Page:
Saturday of the County Reads…More! promises to get off to a rollicking start. Author and journalist Tim Falconer starts the day at 10 a.m. at the Picton Town Hall. Falconer is the author of Bad Singer: the Surprising Science of Tone Deafness and How We Hear Music.
The book is an account of Falconer’s congenital amusia or tone deafness, his research into the condition and his determination to be able to “belt a few tunes in public”. Tyler Ellis is a musician/songwriter and music teacher. He is a good singer. Together Tyler and Tim explore the science of this condition that affects only 2.5 per cent of the population and their shared love of music. This presentation combines reading sections of the book, Falconer’s experiences, and documentary-style audio and visual clips. This all combines to equal a presentation quite unlike any that you have seen before.
The Vic Café, conveniently located down the street from the Town Hall and beside the library will be offering a special County Reads…More! bowl throughout the week of April 16-21. Show your ticket for one of our events and get a free cookie with your meal. A portion of the proceeds from the sale of this specially created bowl, will go to support the Picton Library expansion.
After lunch at the Vic Café return to the Town Hall at 2 p.m. for author readings and panel discussion moderated by Ken Murray. Murray, an author, teacher and local radio station host is returning for a second year to both host County Reads and to moderate the panel discussion for County Reads…More! His humour and wit will ensure maximum entertainment. His panel of writers consists of Rosemary Sullivan, Brad Smith and Catherine Graham. Sullivan was born just outside of Montreal. She attended McGill University and then the University of Sussex. After completing her PhD she moved to France to teach at the University of Dijon and then at the University of Bordeaux. After two years in France she returned to Canada to take up a position at the University of Victoria. She joined Amnesty International in 1979 and in 1980 founded the Toronto Arts Group for Human Rights. At the University of Toronto, Sullivan founded a new master’s program in English in the field of creative writing.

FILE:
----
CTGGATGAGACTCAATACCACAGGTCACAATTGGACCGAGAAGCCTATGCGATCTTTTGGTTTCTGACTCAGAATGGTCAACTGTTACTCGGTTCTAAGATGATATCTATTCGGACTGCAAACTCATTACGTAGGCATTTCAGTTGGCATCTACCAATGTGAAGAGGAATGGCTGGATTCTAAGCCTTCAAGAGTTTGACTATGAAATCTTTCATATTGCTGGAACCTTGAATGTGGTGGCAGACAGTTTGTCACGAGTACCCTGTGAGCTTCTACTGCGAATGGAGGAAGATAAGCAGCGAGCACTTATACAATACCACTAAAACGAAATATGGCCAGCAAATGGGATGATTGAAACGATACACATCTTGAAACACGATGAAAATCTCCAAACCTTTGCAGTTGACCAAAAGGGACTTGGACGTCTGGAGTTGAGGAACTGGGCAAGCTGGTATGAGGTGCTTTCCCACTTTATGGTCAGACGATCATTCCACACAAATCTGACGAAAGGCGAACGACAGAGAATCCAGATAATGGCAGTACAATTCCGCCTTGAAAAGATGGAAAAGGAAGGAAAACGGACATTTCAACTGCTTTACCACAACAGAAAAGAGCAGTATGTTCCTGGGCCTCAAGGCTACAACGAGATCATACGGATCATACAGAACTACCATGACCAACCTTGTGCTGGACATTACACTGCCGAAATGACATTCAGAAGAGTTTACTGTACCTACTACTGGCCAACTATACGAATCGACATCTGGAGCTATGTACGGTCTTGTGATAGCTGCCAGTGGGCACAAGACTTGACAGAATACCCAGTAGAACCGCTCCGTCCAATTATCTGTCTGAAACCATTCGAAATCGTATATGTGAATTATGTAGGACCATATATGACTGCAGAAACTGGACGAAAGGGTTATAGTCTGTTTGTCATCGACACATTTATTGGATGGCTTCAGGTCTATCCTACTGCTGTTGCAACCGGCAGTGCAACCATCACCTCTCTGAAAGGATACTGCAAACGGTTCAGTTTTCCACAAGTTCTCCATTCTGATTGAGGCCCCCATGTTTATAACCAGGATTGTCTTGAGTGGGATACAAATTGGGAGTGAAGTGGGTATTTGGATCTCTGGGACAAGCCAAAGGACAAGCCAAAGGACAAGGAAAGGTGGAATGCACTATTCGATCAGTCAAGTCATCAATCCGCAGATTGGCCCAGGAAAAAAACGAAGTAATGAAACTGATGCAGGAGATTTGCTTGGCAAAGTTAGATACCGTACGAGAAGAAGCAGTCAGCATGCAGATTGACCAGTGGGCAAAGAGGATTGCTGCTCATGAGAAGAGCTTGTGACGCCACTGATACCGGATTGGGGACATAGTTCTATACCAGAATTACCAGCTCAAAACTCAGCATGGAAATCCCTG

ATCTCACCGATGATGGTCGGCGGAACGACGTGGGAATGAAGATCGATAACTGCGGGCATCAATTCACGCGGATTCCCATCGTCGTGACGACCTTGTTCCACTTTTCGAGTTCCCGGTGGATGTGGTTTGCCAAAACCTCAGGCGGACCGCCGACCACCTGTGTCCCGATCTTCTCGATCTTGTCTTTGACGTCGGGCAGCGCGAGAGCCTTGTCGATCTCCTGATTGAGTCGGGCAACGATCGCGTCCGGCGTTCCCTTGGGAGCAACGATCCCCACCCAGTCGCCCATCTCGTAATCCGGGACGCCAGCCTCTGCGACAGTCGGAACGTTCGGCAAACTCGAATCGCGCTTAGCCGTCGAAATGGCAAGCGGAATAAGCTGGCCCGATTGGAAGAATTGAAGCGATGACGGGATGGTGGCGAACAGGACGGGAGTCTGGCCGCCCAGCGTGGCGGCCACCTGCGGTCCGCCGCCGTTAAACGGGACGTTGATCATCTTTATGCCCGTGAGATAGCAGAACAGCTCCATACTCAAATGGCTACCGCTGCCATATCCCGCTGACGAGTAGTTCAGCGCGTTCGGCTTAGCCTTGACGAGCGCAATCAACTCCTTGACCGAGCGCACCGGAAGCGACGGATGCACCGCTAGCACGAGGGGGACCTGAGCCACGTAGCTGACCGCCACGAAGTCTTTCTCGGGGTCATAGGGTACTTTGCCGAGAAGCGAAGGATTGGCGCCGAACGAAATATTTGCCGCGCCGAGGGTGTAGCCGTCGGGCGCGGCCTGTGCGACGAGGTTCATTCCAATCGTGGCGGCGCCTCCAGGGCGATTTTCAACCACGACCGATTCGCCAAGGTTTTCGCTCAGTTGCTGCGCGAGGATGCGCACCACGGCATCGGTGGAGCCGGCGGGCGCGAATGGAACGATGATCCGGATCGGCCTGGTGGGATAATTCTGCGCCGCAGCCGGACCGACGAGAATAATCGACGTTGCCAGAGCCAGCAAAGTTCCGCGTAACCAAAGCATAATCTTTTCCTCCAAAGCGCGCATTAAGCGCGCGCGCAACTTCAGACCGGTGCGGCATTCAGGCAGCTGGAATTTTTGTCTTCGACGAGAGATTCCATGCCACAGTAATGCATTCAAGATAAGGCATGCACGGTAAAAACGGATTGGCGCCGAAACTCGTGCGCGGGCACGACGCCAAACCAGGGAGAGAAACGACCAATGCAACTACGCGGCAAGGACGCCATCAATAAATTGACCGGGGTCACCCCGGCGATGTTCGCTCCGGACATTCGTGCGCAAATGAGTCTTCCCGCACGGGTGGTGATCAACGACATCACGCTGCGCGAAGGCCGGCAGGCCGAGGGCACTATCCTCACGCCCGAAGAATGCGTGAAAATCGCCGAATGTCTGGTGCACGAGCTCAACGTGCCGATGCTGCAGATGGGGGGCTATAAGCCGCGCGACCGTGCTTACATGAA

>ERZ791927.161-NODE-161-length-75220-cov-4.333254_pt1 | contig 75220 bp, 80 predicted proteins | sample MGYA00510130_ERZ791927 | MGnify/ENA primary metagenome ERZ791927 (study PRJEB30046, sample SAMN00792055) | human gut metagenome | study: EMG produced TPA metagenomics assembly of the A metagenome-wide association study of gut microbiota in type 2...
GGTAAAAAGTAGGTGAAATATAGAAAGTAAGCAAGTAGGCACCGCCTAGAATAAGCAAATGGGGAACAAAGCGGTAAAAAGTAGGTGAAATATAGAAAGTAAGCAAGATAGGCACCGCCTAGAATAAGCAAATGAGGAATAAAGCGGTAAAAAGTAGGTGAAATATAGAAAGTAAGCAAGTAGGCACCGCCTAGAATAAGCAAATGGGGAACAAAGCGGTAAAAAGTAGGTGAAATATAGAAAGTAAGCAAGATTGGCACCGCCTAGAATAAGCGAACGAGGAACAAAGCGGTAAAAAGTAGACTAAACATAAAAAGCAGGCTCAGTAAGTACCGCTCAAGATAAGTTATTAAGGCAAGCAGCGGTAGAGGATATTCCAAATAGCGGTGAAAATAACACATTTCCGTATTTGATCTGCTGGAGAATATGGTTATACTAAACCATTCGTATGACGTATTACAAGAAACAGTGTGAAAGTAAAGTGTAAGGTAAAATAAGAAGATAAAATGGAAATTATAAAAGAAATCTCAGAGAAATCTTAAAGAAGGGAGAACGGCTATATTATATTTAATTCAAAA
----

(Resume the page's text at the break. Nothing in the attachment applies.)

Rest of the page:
The extensive research for Stalin’s Daughter involved interviews with Stalin’s grandson, Svetlana’s cousins, her work colleagues, friends, schools she attended and the places she lived. She accessed correspondence from Russian archives between Svetlana and her father. Stalin’s Daughter is sold in 22 countries and has won numerous awards.
Panelist No.2, Smith, grew up in Canfield, Ont. He worked at many jobs including one with the signal department of the Canadian National Railroad. This job took him to South Africa to help establish the signal system there. He now writes and builds custom homes. D.B. Jackson, winner of the Western Heritage Award says of The Return of Kid Cooper: “Brad Smith explores powerful universal themes while bringing to life unforgettable characters that make this book a must read.”
Finally, Graham, author of The Celery Forest, lives and writes in Toronto. She teaches creative writing, mentors privately and along with other fellow University of Toronto School of Continuing Studies writing instructors (one of them being our moderator Murray), helps run The Platform Reading Series. Graham started writing poetry after she lost both of her parents while an undergraduate at McMaster University. She followed this passion to Northern Ireland where she studied poetry and was influenced by the community of poets. Catherine earned her master’s degree in creative writing at Lancaster University and published her first collection of poetry while in Norther Ireland.
This brief introduction to the writers featured on day three of The County Reads …More! gives you a sense that this is not to be missed! Please join us on Saturday, April 21st at the Picton Town Hall to meet these accomplished people and hear more. Tickets are available at the door or in advance at any branch of the library. Morning – $10, Afternoon – $20. Proceeds to support the Picton Library building fund.
Don’t forget The County Reads on Thursday and two authors on Friday – visit peclibrary.org/countyreads for the complete schedule of events.